Judy,

    Thanks for the idea about massaging the incision; nobody suggested that before, and I'll try it. I'm sure now the pain I was feeling is just residual swelling.

    ~Dalton
  6. *gmac*

    *gmac* Member

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    Dalton-
    ...AND... is it more pronounced when you are laying down on the operated side? Remember driving a car and the slight g forces on it while turning? It's the three steps forward and one step backward thing. First time I tried sleeping on that side (on purpose) I freaked out. A month later it was more of a (oh this is an interesting feeling). Did they use staples or glue to seal ya back up? Mine they used glue and it really seems like the incision should be a little softer.
  7. *gmac*

    *gmac* Member

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    Dalton-
    Re-read your previous post again and had to let you know that I too retired the throne last week. I couldn't fit one of those chairs with legs in the space over the toilet. Got a spacer (bout 4" thick) that bolted between the bowl and seat. I agree it is one more step to normalcy. (Never thought I would be talking about my toilet with pride).
  8. JudyS

    JudyS Alpha

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    About the toilet. I still rely on the handles to sit down. I don't remember what it is like to not use a raised seat.
    Of course out in public I use my whizaway, which I love!!
    Judy
  9. Sofa King

    Sofa King Member

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    GMAC,

    I had PT today, and my PT said I'm healing in leaps and bounds. I'm setting the toilet extension out at the curb. I had sutchers (clear fishing line), and I'm sleeping in a fetal position again on both sides, with minimal pain @ at the incision. The only thing that still bothers me painwise is climbing stairs with my surgical leg 1st, and walking without a cane causes pain too, since my surgical leg is still 1/2 inch longer. I'm going to hit the pool this week, and next week see if I can have permission to start riding my mountain bike again. (Slowly, on flat surfaces, and short distances). I feel like I'm almost out of the woods, and will be ready to return to work by the end of the month. (Seated in Dispatch; I won't try to take on the Jail inmates til Thanksgiving or Christmas).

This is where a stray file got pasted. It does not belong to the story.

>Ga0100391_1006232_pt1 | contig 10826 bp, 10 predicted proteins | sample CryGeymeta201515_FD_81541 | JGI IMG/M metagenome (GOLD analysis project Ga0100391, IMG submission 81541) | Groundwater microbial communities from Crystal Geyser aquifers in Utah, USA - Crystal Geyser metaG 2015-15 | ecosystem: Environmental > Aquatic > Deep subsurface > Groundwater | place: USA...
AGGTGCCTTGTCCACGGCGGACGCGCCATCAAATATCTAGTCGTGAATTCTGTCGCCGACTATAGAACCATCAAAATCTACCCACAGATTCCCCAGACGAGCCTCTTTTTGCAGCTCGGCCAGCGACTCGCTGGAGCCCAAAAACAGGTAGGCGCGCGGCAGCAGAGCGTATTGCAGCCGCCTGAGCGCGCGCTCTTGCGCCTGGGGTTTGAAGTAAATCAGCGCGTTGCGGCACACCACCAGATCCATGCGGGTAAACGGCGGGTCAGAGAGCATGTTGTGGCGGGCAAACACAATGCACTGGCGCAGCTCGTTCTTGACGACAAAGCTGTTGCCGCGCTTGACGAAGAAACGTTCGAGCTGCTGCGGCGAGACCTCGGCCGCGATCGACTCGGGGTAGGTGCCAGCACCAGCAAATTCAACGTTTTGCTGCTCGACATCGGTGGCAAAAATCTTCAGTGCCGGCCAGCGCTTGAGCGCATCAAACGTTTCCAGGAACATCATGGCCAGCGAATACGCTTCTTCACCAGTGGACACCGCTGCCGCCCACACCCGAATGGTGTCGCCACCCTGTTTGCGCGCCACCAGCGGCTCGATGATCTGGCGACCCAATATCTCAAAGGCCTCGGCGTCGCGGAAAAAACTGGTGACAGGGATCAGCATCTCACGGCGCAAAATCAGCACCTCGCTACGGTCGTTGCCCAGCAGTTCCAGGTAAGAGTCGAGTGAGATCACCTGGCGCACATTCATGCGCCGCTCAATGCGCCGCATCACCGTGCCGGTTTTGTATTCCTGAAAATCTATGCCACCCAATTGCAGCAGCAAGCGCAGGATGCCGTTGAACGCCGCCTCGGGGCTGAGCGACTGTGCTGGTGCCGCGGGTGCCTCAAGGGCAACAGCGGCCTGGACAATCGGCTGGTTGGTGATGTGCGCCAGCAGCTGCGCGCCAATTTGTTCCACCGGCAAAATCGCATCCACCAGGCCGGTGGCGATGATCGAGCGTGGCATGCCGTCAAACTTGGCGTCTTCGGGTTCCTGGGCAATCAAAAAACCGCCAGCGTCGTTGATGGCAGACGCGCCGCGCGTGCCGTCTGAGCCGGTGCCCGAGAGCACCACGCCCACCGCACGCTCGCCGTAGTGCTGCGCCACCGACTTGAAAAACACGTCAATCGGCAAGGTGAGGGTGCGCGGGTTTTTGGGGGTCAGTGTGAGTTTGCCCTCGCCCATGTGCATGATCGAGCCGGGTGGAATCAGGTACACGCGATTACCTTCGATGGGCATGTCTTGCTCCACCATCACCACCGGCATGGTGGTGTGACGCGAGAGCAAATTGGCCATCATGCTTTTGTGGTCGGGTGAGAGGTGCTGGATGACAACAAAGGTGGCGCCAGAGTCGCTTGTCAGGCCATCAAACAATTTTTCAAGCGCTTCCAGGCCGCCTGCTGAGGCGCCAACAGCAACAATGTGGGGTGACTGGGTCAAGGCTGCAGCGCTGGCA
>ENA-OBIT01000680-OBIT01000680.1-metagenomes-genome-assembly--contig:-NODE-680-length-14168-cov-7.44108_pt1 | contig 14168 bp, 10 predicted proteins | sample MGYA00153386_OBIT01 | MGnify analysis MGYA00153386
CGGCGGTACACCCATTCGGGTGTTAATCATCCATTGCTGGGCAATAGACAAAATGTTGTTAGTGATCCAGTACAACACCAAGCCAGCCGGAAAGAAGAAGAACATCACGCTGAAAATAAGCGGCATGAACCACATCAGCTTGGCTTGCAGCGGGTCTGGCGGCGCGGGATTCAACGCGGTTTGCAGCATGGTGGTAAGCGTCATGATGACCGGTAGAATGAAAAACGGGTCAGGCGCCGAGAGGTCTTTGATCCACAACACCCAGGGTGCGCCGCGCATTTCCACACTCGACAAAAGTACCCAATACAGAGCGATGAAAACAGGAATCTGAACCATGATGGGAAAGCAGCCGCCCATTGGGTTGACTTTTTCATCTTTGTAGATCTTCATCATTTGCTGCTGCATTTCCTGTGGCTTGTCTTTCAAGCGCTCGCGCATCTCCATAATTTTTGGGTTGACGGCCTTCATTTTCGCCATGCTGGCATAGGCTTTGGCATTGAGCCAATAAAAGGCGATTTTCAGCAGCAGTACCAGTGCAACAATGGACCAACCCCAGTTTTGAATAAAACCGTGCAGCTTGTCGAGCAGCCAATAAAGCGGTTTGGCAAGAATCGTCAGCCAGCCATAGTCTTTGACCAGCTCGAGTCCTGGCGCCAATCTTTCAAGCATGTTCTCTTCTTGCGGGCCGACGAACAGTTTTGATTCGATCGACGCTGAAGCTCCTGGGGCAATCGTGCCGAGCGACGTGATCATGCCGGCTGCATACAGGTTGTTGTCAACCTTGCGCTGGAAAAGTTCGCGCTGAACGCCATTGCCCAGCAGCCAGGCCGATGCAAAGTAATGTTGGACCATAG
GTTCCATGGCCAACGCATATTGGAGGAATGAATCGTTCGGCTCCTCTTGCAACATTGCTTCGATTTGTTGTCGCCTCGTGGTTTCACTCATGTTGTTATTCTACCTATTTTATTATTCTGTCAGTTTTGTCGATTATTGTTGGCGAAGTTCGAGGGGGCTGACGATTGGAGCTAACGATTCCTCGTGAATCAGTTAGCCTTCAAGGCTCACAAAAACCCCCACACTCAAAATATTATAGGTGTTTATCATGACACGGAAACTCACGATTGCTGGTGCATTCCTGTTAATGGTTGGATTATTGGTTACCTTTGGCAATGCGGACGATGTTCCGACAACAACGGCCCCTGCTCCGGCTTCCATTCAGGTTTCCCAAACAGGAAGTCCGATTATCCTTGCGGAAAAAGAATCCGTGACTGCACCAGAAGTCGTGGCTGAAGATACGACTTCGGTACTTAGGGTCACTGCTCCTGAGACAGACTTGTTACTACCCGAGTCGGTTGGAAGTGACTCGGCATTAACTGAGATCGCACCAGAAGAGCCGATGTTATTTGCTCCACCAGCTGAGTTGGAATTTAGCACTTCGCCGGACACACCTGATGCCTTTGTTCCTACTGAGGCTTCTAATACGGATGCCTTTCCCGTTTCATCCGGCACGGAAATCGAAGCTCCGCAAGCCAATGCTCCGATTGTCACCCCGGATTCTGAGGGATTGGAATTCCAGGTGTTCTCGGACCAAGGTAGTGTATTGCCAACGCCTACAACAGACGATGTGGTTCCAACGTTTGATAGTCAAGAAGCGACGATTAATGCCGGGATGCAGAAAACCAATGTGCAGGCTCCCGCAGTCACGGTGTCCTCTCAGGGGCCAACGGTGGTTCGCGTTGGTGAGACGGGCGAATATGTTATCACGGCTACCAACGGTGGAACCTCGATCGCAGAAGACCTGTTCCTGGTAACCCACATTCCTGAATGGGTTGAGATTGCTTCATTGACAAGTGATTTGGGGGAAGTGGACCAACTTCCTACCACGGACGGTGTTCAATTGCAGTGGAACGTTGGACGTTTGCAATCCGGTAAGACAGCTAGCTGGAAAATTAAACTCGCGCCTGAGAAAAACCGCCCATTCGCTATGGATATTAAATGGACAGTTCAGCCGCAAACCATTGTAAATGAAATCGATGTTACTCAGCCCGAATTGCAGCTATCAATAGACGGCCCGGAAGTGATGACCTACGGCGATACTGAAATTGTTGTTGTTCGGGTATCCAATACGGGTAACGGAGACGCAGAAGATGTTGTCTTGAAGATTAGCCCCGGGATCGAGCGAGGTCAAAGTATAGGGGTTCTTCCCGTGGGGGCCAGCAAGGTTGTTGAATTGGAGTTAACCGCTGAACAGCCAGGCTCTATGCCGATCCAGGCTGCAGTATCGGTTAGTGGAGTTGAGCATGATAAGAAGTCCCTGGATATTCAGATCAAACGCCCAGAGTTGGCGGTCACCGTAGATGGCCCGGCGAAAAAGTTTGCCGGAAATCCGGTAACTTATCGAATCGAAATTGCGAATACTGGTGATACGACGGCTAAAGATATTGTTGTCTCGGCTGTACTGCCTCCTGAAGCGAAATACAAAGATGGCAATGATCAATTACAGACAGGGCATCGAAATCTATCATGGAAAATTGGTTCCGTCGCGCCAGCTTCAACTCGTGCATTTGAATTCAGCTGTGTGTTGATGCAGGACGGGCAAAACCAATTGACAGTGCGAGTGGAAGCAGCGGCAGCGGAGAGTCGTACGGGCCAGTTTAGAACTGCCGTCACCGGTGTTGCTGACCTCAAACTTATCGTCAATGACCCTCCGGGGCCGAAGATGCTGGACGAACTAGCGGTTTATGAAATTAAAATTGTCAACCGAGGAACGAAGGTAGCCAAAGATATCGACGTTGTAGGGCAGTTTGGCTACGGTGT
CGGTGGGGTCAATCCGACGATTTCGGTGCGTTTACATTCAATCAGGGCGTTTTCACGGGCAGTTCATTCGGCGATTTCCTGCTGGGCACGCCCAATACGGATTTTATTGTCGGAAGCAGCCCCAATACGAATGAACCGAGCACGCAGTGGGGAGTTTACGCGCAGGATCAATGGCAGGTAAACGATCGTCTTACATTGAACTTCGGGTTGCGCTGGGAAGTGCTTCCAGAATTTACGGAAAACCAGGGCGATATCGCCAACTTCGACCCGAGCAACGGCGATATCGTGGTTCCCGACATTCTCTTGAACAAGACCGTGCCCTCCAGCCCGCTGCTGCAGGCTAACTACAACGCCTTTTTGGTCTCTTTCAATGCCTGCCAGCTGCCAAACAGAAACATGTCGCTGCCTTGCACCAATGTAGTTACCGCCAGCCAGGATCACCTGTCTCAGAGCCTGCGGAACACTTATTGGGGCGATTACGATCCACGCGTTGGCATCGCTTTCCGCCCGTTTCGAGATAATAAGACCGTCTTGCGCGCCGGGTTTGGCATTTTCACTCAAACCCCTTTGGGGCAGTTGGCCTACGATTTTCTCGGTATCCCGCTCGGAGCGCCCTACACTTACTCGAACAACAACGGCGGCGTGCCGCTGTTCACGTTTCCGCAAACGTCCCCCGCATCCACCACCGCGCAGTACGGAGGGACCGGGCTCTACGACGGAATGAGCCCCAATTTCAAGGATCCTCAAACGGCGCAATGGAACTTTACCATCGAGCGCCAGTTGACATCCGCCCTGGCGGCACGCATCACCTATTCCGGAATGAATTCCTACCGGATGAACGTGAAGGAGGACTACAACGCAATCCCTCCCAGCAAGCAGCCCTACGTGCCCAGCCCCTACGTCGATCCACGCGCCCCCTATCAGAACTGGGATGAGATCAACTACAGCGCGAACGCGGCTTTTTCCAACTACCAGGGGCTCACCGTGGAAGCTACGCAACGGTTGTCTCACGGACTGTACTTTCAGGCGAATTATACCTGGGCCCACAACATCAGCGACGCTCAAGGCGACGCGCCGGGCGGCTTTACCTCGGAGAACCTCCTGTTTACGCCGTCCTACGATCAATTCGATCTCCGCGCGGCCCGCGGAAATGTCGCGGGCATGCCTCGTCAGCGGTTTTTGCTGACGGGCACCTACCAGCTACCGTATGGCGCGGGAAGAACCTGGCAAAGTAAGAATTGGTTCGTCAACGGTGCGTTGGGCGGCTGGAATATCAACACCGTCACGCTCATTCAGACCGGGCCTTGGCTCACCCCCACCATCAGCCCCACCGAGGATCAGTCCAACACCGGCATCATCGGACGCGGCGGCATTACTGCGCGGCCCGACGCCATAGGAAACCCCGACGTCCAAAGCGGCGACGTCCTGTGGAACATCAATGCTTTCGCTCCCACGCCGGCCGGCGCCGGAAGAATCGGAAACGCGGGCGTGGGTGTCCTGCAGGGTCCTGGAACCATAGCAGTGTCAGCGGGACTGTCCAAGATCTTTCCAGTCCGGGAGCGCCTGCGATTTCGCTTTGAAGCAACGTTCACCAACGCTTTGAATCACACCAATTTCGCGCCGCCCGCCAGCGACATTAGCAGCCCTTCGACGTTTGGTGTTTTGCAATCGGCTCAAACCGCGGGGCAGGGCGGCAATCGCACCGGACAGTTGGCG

Judy,

    What in the World, may I ask, is a "Whizaway"!?!? LOL Never heard of that...

    ~Dalton
  10. JudyS

    JudyS Alpha

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    Hey Dalton, I thought a picture was worth a thousand words
    Judy
  11. Josephine

    Josephine Forum Admin and Mother Hen Administrator

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    In other words, Dalton - you really don't want to know! [​IMG]
  12. *gmac*

    *gmac* Member

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    The first time you use your own cameoed it really makes you feel very good. It's just a personal achievement. I don't know how it rates in the bigger picture of life itself.

    (Just did a spell check before I posted; I guessed on cameoed but it knew about "whizaway". Life is good).
  13. 2hips

    2hips Junior Member

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    Dalton,
    I did have some large hard sore lumps also. Didn't really hurt but a sore and I was worried about what was going on. It was basically a tightness/soreness sensation.

    I been trying to remember back and seems that I remember the lumpiness being caused by the sutures as they would sometimes dissolved and lump up inside the incision area so to speak. I hope this makes sense and maybe Josephine will comment on this.

    I aslo had posterolateral approach/glued and dissolving sutures.

    Dr. added on an inch to left leg.
    All is good now.
    However I do understand that things can/will even out on their on.
    Deborah

    .
  14. Sofa King

    Sofa King Member

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    YEP JUDY, IT WAS WORTH 10,000 WORDS! LOL Never saw one of those before, but I guess I shouldn't, being a guy. I suppose it's a lifesaver when out and about, and still recovering!

    ~D.